Those in smallest living space have twice the risk compared to those in largest living space
THURSDAY, April 21 (HealthDay News) -- Older adults whose life space is restricted to the home environment have a substantially increased risk of Alzheimer's disease (AD), according to a study published online March 22 in the American Journal of Geriatric Psychiatry.
Bryan D. James, Ph.D., from the Rush University Medical Center in Chicago, and colleagues examined the association between a constricted life space and the risk of developing AD, mild cognitive impairment (MCI), and rapid cognitive decline in older adults. Participants included 1,294 community-dwelling elders without baseline clinical dementia who were followed up for an average of 4.4 years. Data on life space were established using the Life Space Questionnaire, and incident AD and MCI were diagnosed through annual clinical assessment.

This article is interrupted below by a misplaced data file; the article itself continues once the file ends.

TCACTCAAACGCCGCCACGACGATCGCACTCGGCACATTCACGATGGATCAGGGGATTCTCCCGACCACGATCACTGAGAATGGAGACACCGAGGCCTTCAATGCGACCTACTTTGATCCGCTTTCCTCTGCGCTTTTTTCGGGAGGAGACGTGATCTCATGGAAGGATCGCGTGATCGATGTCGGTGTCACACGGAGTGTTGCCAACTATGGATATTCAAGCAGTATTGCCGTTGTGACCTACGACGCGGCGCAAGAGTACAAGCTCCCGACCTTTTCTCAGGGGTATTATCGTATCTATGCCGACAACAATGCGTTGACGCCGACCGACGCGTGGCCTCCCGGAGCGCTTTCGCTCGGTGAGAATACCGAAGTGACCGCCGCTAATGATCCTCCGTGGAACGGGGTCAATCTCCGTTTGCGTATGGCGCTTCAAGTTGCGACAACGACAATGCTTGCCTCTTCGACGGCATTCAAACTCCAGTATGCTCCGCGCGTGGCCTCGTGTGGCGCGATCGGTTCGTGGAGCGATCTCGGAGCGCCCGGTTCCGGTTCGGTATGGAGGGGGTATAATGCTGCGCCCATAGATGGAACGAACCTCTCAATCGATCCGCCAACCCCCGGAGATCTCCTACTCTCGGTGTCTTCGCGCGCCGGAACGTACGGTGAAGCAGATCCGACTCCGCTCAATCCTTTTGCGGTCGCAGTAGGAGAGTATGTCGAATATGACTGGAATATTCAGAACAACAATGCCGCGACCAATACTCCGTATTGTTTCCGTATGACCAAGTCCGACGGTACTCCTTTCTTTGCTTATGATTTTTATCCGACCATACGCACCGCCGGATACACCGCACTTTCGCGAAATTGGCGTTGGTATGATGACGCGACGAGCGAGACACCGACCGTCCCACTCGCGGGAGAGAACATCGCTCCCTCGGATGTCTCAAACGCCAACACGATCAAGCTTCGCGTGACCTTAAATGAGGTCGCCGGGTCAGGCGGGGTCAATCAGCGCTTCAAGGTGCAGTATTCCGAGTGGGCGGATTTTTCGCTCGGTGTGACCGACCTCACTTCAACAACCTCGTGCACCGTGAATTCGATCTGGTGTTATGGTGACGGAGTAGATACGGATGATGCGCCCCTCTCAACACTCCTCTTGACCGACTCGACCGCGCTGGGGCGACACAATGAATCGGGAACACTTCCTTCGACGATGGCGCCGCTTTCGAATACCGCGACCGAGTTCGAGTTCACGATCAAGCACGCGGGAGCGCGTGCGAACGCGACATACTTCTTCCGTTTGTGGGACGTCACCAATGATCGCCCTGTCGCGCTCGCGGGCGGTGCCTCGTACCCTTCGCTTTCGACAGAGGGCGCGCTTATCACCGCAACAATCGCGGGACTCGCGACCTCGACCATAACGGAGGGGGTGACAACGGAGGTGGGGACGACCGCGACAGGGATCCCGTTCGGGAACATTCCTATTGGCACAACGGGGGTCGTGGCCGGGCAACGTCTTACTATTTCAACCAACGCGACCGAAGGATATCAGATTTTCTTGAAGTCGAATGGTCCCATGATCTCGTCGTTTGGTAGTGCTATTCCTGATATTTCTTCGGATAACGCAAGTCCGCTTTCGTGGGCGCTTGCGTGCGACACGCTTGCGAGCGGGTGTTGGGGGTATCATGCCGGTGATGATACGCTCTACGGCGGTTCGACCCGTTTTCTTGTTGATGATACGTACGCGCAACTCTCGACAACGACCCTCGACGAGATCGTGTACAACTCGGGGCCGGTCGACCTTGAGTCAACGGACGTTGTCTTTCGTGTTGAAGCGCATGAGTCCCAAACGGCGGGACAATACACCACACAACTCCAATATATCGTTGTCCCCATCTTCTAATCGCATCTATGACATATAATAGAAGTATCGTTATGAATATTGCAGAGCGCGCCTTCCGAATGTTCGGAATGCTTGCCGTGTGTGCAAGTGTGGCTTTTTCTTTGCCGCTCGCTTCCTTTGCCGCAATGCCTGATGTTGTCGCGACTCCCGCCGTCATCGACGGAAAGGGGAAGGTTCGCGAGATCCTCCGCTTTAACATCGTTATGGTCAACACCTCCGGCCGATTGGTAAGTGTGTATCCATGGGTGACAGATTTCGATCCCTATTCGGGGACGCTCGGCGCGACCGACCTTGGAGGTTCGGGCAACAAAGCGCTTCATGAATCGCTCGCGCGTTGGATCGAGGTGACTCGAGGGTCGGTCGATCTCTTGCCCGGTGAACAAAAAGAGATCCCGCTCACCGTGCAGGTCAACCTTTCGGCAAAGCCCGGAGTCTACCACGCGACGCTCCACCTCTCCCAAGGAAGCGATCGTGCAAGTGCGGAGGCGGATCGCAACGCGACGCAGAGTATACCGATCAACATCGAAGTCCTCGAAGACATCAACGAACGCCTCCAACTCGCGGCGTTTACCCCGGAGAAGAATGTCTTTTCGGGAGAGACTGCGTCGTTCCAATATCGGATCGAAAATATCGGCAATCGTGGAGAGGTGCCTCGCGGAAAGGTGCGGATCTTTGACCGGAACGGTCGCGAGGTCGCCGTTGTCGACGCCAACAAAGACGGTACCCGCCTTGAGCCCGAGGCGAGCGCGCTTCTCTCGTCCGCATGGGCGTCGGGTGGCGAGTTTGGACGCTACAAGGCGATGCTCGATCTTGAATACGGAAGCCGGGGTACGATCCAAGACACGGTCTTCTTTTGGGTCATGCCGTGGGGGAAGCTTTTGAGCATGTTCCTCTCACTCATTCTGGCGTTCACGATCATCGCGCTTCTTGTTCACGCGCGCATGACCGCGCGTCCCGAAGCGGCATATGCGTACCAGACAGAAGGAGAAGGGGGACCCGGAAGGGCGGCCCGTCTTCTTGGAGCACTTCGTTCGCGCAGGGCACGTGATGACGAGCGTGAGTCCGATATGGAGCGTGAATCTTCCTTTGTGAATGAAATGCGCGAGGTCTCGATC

The investigators identified 180 individuals who developed AD. A more constricted life space was associated with an increased risk of AD (hazard ratio [HR], 1.21), MCI (HR, 1.17), and a faster rate of global cognitive decline (estimate, −0.012) after controlling for age, sex, race, and education. An individual with a life space restricted to their immediate home environment had almost twice the likelihood of developing AD compared to an individual with the largest life space. There was no demographic variation in association between life space constriction and the development of AD, and the correlation remained after adjusting for other confounding variables.
"These findings suggest that restrictions in movement through the environment may be an indicator of a greater risk for developing AD in older adults, even in persons with no cognitive impairments," the authors write.
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